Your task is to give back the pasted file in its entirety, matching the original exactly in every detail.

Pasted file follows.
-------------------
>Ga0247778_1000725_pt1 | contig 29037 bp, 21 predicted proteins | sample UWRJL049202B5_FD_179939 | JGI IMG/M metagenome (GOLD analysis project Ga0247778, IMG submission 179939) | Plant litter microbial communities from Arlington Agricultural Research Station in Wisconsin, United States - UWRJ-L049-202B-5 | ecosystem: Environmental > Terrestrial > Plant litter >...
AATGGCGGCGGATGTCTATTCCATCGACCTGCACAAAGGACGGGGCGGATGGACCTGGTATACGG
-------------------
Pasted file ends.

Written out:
>Ga0247778_1000725_pt1 | contig 29037 bp, 21 predicted proteins | sample UWRJL049202B5_FD_179939 | JGI IMG/M metagenome (GOLD analysis project Ga0247778, IMG submission 179939) | Plant litter microbial communities from Arlington Agricultural Research Station in Wisconsin, United States - UWRJ-L049-202B-5 | ecosystem: Environmental > Terrestrial > Plant litter >...
AATGGCGGCGGATGTCTATTCCATCGACCTGCACAAAGGACGGGGCGGATGGACCTGGTATACGG